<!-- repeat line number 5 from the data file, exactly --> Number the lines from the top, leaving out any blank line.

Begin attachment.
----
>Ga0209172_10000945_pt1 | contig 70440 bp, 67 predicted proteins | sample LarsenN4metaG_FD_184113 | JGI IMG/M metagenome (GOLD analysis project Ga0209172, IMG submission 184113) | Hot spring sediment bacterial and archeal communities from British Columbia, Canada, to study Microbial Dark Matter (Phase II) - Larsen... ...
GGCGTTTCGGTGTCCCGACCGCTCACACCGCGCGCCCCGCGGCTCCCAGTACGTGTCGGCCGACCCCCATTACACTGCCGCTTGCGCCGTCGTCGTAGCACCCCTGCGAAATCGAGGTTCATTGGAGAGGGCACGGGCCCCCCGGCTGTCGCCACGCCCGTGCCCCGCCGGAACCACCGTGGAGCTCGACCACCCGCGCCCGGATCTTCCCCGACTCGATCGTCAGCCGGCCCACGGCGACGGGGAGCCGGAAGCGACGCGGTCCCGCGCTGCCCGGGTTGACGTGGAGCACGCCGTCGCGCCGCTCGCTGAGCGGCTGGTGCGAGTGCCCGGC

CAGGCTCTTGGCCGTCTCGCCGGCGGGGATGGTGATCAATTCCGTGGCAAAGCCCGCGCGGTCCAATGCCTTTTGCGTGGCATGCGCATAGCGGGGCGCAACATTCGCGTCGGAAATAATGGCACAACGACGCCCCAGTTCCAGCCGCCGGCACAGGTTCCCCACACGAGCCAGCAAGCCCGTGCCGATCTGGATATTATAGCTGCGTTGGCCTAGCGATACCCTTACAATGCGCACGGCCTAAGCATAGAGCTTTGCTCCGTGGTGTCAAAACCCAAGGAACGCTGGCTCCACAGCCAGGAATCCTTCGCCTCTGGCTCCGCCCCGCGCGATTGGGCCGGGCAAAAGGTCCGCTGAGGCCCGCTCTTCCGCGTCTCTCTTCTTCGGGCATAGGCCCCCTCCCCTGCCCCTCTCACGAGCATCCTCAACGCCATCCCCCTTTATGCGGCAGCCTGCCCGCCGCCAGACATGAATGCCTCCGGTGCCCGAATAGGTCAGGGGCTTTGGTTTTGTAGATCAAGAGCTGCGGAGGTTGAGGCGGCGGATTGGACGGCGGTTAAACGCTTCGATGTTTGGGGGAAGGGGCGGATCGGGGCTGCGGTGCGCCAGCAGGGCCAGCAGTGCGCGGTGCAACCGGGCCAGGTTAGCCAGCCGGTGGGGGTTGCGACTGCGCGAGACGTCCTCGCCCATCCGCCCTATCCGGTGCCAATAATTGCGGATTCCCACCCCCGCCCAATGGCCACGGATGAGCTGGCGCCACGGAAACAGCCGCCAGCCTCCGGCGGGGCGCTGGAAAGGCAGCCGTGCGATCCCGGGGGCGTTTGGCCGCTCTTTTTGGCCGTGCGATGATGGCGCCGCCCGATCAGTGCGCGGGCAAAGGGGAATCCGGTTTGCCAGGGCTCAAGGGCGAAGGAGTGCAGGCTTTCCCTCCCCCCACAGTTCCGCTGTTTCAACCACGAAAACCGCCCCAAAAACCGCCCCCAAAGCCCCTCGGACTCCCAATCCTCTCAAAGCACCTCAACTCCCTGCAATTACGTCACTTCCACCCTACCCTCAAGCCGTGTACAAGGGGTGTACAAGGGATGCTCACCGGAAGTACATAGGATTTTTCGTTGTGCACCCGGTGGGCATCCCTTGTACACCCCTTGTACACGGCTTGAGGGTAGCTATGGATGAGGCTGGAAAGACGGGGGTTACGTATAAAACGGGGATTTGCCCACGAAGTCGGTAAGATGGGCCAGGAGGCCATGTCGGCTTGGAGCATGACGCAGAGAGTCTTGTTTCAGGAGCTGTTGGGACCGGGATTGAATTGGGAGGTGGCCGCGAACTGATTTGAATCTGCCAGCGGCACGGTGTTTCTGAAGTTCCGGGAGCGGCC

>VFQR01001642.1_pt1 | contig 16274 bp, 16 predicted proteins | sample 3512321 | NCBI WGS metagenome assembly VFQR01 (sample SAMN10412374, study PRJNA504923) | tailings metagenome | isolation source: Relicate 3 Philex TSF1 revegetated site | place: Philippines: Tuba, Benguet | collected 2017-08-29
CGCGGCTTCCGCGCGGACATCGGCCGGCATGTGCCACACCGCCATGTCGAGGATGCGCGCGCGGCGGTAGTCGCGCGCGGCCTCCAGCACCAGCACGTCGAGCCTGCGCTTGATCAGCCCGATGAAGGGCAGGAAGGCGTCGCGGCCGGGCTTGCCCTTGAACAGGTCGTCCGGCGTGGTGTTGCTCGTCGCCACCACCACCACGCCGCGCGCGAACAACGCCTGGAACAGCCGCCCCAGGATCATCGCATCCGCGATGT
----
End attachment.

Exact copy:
CGCGGCTTCCGCGCGGACATCGGCCGGCATGTGCCACACCGCCATGTCGAGGATGCGCGCGCGGCGGTAGTCGCGCGCGGCCTCCAGCACCAGCACGTCGAGCCTGCGCTTGATCAGCCCGATGAAGGGCAGGAAGGCGTCGCGGCCGGGCTTGCCCTTGAACAGGTCGTCCGGCGTGGTGTTGCTCGTCGCCACCACCACCACGCCGCGCGCGAACAACGCCTGGAACAGCCGCCCCAGGATCATCGCATCCGCGATGT